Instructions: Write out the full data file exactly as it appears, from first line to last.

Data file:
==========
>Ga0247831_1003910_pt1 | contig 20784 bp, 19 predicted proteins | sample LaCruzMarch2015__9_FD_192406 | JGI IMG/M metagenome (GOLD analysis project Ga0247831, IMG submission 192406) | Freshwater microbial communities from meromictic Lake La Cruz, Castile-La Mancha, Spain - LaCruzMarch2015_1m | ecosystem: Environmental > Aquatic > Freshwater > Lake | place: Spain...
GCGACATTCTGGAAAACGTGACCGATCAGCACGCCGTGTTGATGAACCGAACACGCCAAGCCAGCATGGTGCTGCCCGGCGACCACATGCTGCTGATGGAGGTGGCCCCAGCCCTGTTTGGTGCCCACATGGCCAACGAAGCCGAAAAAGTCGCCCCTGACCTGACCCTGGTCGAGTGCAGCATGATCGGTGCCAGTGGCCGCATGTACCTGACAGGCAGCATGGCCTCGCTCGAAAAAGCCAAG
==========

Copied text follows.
>Ga0247831_1003910_pt1 | contig 20784 bp, 19 predicted proteins | sample LaCruzMarch2015__9_FD_192406 | JGI IMG/M metagenome (GOLD analysis project Ga0247831, IMG submission 192406) | Freshwater microbial communities from meromictic Lake La Cruz, Castile-La Mancha, Spain - LaCruzMarch2015_1m | ecosystem: Environmental > Aquatic > Freshwater > Lake | place: Spain...
GCGACATTCTGGAAAACGTGACCGATCAGCACGCCGTGTTGATGAACCGAACACGCCAAGCCAGCATGGTGCTGCCCGGCGACCACATGCTGCTGATGGAGGTGGCCCCAGCCCTGTTTGGTGCCCACATGGCCAACGAAGCCGAAAAAGTCGCCCCTGACCTGACCCTGGTCGAGTGCAGCATGATCGGTGCCAGTGGCCGCATGTACCTGACAGGCAGCATGGCCTCGCTCGAAAAAGCCAAG